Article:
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ETF Trends

I talk to a lot of people about Social Security. It’s not a topic you’d necessarily expect to hold a lot of ears … but it does. It even drops a few jaws, especially when I talk about benefits eligibility for divorcees.

That’s right, you need not be married to your spouse to collect spousal and/or survivor benefits based on his/her earnings history. And here are a few of the biggest jaw-droppers:

• You can receive benefits on your ex-spouse’s record even if he/she is remarried.
• Your decision to collect on your ex-spouse’s earnings history will have no impact on the size of his/her benefits or those of his/her current spouse.
• Your ex likely won’t know you are collecting benefits off of his/her record. The Social Security Administration (SSA) does not provide notification as a matter of course (though the SSA may have to contact your ex for additional information).
Married more than once (for at least 10 years each time)? The SSA will see that you receive the highest benefit (as long as you provide the applicable marriage certificates and divorce decrees).
• And consider the other side of this coin: One individual can have multiple ex-spouses collecting on his/her earnings history, provided he/she was married to each spouse for at least 10 years. (I can think of one public figure who has three of four ex-spouses eligible to collect on his Social Security record. He was married to the fourth for only 8 years and 10 months.)

So how do you know if you can collect on your ex? Check off the three boxes below, and you are probably eligible for spousal benefits based on your ex-spouse’s earnings history:

□ You were married to your ex for at least 10 years.1
□ You are unmarried currently.
□ Both you and your ex have attained age 62.

Assuming you meet the eligibility criteria for spousal benefits as a divorcee, you are entitled to the same 50% that applies to married couples, as we discussed here.2 In addition, your benefit is based on your ex’s entire earnings history, not just earnings accrued during the time you were married.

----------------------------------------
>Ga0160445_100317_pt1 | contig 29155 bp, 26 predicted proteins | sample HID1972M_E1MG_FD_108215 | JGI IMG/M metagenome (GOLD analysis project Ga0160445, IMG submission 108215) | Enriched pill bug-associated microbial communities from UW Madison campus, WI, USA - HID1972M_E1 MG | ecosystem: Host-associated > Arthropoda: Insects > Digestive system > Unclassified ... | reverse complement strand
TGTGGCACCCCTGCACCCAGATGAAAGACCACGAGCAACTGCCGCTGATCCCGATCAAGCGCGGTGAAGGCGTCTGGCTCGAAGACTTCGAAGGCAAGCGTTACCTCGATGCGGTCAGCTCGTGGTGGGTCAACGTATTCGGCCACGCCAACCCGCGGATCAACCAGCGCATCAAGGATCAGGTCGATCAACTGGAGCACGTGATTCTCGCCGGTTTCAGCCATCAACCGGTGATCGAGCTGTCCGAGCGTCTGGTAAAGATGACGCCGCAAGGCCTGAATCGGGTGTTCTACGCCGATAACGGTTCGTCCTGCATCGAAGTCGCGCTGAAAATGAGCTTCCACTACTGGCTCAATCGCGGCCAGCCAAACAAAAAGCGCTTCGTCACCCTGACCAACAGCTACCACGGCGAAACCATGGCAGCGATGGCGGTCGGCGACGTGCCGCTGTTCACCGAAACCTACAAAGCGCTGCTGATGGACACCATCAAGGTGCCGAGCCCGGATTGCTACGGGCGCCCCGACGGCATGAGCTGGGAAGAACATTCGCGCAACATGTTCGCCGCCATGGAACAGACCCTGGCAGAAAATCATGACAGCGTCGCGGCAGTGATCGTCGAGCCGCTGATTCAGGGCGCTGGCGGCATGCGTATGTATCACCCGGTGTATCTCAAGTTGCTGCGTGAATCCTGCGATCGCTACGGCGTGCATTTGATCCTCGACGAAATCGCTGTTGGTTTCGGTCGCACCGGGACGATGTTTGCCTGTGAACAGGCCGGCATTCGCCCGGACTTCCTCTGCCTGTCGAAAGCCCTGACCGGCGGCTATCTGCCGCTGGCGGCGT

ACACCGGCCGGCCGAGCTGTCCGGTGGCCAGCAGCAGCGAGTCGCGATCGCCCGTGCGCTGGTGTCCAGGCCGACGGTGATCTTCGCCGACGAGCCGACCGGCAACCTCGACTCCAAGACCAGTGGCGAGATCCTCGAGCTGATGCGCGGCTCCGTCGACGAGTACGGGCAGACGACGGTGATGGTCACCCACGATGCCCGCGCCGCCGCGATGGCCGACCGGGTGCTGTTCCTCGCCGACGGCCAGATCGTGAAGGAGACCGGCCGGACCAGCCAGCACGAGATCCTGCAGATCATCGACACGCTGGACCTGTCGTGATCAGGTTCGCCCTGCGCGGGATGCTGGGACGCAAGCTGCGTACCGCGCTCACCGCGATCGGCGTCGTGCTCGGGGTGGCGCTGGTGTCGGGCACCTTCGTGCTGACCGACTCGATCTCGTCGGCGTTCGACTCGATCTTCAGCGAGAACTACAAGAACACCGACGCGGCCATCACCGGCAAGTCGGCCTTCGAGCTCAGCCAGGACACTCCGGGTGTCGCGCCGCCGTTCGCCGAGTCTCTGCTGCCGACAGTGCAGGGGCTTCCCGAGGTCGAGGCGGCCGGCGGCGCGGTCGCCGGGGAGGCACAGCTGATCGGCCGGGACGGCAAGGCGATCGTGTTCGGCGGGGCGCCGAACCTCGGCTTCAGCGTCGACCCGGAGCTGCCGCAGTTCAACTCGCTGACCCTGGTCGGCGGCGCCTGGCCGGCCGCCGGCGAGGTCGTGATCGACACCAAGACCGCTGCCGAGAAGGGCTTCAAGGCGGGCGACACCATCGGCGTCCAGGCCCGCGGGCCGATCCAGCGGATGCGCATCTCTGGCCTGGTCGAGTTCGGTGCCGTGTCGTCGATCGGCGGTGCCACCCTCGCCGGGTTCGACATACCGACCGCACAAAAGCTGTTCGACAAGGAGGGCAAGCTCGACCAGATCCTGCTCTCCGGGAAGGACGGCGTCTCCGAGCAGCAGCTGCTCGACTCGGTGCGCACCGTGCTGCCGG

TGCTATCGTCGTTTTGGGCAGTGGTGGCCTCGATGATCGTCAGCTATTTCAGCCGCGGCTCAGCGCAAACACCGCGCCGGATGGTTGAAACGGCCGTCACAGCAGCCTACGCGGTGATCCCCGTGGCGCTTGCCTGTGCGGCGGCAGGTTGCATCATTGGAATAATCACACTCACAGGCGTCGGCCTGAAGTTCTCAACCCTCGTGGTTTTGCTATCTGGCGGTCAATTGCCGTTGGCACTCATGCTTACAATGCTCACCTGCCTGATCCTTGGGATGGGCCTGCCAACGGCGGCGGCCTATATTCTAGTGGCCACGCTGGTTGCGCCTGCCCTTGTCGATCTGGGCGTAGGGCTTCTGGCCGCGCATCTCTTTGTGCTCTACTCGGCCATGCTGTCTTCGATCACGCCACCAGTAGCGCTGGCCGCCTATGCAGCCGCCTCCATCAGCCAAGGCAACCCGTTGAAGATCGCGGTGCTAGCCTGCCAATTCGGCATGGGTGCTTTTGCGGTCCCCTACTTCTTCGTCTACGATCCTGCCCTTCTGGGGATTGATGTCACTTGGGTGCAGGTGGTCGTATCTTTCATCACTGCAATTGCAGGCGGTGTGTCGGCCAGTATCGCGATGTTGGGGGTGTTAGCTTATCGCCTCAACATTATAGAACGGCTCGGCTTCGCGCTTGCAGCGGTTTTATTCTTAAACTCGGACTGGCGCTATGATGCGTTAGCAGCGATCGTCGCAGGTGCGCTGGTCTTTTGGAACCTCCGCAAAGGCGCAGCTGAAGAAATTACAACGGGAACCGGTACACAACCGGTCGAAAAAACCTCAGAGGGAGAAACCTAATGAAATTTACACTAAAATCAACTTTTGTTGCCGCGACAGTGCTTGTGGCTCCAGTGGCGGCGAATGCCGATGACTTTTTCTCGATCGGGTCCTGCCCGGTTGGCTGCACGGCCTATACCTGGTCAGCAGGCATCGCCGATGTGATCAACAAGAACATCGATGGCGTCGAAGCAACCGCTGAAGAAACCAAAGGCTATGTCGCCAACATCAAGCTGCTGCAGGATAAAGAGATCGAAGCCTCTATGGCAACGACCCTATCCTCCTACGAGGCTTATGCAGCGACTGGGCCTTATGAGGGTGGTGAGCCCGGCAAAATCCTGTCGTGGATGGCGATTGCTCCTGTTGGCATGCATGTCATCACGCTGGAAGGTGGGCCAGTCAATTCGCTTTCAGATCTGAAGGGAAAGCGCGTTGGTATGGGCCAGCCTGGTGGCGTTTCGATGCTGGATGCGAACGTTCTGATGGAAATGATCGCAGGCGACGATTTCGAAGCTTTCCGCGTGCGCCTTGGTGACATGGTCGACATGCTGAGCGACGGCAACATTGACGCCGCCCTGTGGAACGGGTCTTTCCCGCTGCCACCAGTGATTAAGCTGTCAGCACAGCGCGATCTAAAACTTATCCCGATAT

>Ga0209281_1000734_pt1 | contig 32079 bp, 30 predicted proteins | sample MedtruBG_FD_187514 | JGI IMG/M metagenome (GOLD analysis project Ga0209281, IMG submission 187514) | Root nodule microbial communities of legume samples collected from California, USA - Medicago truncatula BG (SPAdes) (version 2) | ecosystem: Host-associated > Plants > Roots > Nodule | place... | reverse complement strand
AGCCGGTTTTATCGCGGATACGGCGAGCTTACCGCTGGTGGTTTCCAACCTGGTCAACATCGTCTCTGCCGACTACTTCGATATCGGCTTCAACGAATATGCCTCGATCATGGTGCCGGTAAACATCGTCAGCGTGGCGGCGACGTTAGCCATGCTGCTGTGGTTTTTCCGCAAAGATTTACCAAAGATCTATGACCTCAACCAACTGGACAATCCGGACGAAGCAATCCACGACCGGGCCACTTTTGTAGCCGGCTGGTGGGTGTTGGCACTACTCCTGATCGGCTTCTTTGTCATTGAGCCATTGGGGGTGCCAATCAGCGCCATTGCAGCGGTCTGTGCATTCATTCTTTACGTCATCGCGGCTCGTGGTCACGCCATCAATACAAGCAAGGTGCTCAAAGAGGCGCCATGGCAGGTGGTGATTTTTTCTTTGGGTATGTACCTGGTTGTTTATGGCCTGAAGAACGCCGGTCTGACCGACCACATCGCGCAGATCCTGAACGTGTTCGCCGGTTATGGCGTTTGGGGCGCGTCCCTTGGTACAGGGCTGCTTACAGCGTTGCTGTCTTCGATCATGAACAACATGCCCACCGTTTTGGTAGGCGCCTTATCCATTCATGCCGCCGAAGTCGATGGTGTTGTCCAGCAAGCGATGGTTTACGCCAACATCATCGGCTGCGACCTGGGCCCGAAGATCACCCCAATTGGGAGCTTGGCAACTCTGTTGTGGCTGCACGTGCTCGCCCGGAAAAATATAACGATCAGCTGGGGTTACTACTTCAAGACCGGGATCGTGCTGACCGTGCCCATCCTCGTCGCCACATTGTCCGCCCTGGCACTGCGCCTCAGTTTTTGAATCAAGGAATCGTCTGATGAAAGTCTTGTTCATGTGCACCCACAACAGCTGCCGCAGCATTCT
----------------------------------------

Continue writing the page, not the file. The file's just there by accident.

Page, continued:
When your ex passes away, you also become eligible for survivor benefits. You could receive the same benefits as a widow/widower, without affecting the benefits of other survivors. The criteria for collecting survivor benefits as a divorcee are slightly different from those that apply to spousal benefits:

□ You must have been married to your ex for 10+ years. (No difference here.)
□ You must be unmarried currently or remarried after age 60.
□ You must be at least age 60.

Like everything else in Social Security, there are complexities involved here, but I can tell you this very plainly: There is no divorce decree anywhere that can preclude you from collecting Social Security benefits as an ex-spouse, provided you’ve met the conditions outlined above.

Doesn’t apply to you? Chances are you know someone who meets these criteria, and I hope you will share this blog post with them.

To learn more, I encourage you to visit the Social Security Administration website or BlackRock’s Retirement Center. And stay tuned to The Blog for more on Social Security and other retirement-related insight from me.

Rob Kron, Managing Director, is the head of Investment and Retirement Education for BlackRock’s U.S. Wealth Advisory group. He is the newest contributor to The Blog and provides practical information on topics that are important to every saver and investor of every age. You can find more from Rob here.


1 You also must be divorced for at least two years (unless you were already eligible for spousal benefits at the time of divorce).

2 If you earned a government/teacher pension while not paying into Social Security, a spousal or survivor benefit could be reduced (even to zero). Read more here.


Sources: BlackRock; Social Security Administration. Please see the Social Security Administration’s website at for more information, restrictions and limitations about Social Security benefits.

The above commentary is based on Social Security laws in effect as of June 2014. Congress has made changes to the laws in the past, and can do so at any time in the future.

This material is provided for educational purposes only and does not constitute investment advice. The information contained herein is based on current tax laws, which may change in the future. BlackRock cannot be held responsible for any direct or incidental loss resulting from applying any of the information provided in this publication or from any other source mentioned. The information provided in these materials does not constitute any legal, tax or accounting advice. Please consult with a qualified professional for this type of advice.

This article was written by BlackRock Managing Director Rob Kron.